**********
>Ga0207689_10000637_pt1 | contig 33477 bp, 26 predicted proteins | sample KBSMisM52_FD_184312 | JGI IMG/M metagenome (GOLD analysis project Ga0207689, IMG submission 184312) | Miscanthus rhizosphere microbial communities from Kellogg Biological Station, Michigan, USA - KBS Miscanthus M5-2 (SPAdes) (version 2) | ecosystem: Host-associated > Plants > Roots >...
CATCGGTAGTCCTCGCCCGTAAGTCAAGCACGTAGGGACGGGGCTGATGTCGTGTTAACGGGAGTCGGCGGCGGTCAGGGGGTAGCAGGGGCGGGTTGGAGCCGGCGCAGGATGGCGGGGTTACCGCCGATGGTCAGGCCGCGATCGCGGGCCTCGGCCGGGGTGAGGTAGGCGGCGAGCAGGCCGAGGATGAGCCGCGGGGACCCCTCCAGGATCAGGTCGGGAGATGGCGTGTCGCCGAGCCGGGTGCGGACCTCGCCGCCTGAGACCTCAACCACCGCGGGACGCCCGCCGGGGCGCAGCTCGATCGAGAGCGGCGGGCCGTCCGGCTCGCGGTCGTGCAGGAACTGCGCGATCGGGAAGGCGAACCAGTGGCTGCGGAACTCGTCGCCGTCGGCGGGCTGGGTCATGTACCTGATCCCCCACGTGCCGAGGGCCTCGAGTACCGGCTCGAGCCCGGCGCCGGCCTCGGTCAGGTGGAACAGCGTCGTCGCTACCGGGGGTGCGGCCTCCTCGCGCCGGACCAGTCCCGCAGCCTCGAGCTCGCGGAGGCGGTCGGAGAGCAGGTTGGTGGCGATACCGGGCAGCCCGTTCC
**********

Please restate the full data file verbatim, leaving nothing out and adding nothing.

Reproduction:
>Ga0207689_10000637_pt1 | contig 33477 bp, 26 predicted proteins | sample KBSMisM52_FD_184312 | JGI IMG/M metagenome (GOLD analysis project Ga0207689, IMG submission 184312) | Miscanthus rhizosphere microbial communities from Kellogg Biological Station, Michigan, USA - KBS Miscanthus M5-2 (SPAdes) (version 2) | ecosystem: Host-associated > Plants > Roots >...
CATCGGTAGTCCTCGCCCGTAAGTCAAGCACGTAGGGACGGGGCTGATGTCGTGTTAACGGGAGTCGGCGGCGGTCAGGGGGTAGCAGGGGCGGGTTGGAGCCGGCGCAGGATGGCGGGGTTACCGCCGATGGTCAGGCCGCGATCGCGGGCCTCGGCCGGGGTGAGGTAGGCGGCGAGCAGGCCGAGGATGAGCCGCGGGGACCCCTCCAGGATCAGGTCGGGAGATGGCGTGTCGCCGAGCCGGGTGCGGACCTCGCCGCCTGAGACCTCAACCACCGCGGGACGCCCGCCGGGGCGCAGCTCGATCGAGAGCGGCGGGCCGTCCGGCTCGCGGTCGTGCAGGAACTGCGCGATCGGGAAGGCGAACCAGTGGCTGCGGAACTCGTCGCCGTCGGCGGGCTGGGTCATGTACCTGATCCCCCACGTGCCGAGGGCCTCGAGTACCGGCTCGAGCCCGGCGCCGGCCTCGGTCAGGTGGAACAGCGTCGTCGCTACCGGGGGTGCGGCCTCCTCGCGCCGGACCAGTCCCGCAGCCTCGAGCTCGCGGAGGCGGTCGGAGAGCAGGTTGGTGGCGATACCGGGCAGCCCGTTCC